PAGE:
REVIEW: Wendell & Wild

Wendell and Wild was well-wended but a bit too wild…

The cast is quite stacked, including Ramona Young who I knew from Never Have I Ever, and Key and Peele (who I quite comically didn’t realize was Jordan Peele as well, until writing this review). Father Bests, the head of Kat’s all-girls Catholic school, is voiced by James Hong, whose voice is recognizable as Mr. Ping, Po’s adoptive father from Kung Fu Panda. But Father Bests’ familiarity still poked at me. I finally scratched the itch when I realized he looks familiar too: he resembles RBG but if she was a dude and a vampire (Father Bests isn’t actually a vampire, just looks like one).

There’s also quite a noticeable bit of diversity and representation within the cast and characters. The students within Rust Bank Catholic are all people of color. In this world, while race doesn’t seem to explicitly reflect our society’s real relationship with racial tensions and injustice (unless the town council members were presumably white (though we can’t tell in their skeletal forms)), the film points out microaggressions towards the trans community, as seen through Kat’s friend, Raul’s experience.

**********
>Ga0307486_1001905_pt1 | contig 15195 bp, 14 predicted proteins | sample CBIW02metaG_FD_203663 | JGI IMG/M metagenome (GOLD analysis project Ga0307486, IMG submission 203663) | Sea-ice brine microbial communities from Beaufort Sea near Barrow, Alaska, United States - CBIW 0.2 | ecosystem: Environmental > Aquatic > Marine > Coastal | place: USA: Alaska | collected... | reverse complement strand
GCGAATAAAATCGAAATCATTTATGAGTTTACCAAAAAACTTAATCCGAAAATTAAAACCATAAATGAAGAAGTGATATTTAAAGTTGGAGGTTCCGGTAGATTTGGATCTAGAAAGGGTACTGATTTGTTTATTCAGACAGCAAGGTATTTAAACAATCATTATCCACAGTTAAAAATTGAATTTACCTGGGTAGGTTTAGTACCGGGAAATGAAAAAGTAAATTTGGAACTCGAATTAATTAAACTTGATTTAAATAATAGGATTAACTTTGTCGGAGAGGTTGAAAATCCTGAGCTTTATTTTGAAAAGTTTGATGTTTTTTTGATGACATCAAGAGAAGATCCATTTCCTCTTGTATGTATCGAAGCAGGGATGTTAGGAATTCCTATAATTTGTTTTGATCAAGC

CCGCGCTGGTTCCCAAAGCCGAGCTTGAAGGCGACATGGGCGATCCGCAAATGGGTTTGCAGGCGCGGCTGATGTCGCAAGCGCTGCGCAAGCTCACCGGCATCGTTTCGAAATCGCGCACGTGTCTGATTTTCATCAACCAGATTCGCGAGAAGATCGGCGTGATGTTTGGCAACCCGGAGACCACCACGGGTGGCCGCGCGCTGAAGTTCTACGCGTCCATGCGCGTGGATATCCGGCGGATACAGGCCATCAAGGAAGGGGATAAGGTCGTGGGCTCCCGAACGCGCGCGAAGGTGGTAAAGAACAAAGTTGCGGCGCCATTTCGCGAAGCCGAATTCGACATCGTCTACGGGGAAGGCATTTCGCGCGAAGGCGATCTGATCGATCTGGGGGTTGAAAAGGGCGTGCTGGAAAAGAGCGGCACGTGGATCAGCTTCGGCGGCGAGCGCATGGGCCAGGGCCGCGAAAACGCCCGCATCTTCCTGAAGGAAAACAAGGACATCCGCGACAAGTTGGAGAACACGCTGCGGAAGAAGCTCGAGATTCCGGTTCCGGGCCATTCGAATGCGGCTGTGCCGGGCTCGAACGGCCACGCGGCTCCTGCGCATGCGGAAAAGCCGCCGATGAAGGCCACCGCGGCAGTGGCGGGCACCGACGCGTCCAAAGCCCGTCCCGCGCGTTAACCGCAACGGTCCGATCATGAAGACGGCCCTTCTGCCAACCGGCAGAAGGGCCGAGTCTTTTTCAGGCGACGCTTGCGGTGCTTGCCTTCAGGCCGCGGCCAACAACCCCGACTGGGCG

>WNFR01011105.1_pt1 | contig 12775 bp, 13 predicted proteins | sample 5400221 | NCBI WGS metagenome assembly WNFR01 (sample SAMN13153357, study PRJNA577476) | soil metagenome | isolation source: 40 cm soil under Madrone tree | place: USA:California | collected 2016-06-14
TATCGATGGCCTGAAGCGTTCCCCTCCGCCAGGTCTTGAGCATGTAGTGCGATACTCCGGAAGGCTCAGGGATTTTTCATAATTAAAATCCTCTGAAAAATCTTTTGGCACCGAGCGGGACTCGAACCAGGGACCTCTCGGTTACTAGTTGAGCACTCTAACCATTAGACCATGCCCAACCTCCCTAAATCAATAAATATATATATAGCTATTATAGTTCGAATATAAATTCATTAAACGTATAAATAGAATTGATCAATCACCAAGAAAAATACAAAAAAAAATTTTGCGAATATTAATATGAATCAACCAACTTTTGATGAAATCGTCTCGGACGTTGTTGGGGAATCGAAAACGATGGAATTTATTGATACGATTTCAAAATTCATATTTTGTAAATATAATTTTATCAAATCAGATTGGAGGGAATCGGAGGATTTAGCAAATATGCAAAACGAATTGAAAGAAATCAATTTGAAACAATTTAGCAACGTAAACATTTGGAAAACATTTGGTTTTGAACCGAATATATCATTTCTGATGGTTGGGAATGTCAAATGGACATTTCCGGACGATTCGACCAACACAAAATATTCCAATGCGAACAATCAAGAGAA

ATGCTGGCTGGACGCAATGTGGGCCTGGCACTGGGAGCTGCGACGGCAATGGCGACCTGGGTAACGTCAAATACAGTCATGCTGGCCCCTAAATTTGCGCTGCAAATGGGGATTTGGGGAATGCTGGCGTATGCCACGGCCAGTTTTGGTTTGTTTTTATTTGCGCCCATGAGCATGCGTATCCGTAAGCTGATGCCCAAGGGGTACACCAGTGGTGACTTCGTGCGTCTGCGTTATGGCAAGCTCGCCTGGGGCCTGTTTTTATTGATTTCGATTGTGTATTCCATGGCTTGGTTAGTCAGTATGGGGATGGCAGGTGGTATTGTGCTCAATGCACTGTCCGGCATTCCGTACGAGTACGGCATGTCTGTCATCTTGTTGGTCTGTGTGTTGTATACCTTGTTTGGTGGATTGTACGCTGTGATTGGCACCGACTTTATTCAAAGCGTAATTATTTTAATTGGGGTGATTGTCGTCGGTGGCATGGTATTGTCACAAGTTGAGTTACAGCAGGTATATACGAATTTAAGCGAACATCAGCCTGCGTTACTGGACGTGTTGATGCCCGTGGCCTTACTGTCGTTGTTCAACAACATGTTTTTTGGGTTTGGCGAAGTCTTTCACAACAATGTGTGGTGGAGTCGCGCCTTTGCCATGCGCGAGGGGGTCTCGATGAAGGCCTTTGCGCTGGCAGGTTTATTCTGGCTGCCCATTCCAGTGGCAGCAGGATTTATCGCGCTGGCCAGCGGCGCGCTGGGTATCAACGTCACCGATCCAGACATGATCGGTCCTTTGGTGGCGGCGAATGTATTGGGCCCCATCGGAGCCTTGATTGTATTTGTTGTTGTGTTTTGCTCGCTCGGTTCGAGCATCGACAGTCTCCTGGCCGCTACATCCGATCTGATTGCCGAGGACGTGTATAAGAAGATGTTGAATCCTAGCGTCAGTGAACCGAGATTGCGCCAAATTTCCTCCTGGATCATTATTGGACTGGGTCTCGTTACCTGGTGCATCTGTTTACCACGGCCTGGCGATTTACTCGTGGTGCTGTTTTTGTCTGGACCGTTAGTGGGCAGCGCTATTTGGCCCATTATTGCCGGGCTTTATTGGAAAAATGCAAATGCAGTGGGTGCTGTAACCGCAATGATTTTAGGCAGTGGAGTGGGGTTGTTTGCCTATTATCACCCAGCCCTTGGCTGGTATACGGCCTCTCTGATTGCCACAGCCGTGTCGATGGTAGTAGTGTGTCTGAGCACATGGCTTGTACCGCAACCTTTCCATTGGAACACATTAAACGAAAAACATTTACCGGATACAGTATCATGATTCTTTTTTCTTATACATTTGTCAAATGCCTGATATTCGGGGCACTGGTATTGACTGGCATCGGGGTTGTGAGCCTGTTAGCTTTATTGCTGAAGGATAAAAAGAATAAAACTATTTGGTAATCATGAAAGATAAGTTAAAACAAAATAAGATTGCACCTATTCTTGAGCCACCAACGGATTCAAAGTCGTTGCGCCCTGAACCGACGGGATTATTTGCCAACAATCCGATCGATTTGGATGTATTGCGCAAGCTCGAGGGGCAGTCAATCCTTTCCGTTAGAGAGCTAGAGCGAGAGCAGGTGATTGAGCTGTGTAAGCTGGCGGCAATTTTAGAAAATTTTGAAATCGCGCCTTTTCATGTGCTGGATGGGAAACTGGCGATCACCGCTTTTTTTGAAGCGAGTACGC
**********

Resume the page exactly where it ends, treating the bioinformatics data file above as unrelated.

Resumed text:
Among the film’s great elements are its music, of which my favorite was “Ghost Town” by the Specials. Listen to the official soundtrack here:

WENDELL & WILD – BTS. Cr: Ariel Spaugh/NETFLIX © 2022

The animation is also above par. During a set visit from Screen Rant, Henry Selick said, “It’s not all lubricated imagery, perfectly done, that’s just like every other Hollywood CG film.” Yet this somehow makes the animation feel crisp and meticulous, a step even higher than the high-quality claymation of Coraline and The Nightmare Before Christmas. I first noticed this during a shot of ice sloshing under the wheel of a car transporting Kat from prison to her new school. The sound along with the depth / detail of the crunching ice was extremely satisfying.

The detail put into the visuals and worldbuilding of Rust Bank was also highly appreciated. From the snowy setting to the hellish creatures, to the wardrobe. The fits felt familiar — from the pooling nuns robes to the schoolgirl skirts and blazers with safety pins cutting through them — yet held an edge. Kat’s fashion is very in right now, though a friend pointed out that her vamped-up, rebellious school uniform felt unrealistic and erroneous of punk culture couture, much of which came out of the stuff of second hand stores and rummage sales.